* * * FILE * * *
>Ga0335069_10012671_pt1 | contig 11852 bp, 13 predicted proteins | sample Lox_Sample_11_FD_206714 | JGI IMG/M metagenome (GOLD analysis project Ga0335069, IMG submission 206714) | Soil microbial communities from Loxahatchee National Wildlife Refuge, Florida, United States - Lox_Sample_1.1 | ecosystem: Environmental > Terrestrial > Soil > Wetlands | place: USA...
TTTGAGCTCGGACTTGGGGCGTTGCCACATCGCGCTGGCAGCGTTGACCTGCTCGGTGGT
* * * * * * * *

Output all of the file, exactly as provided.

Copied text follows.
>Ga0335069_10012671_pt1 | contig 11852 bp, 13 predicted proteins | sample Lox_Sample_11_FD_206714 | JGI IMG/M metagenome (GOLD analysis project Ga0335069, IMG submission 206714) | Soil microbial communities from Loxahatchee National Wildlife Refuge, Florida, United States - Lox_Sample_1.1 | ecosystem: Environmental > Terrestrial > Soil > Wetlands | place: USA...
TTTGAGCTCGGACTTGGGGCGTTGCCACATCGCGCTGGCAGCGTTGACCTGCTCGGTGGT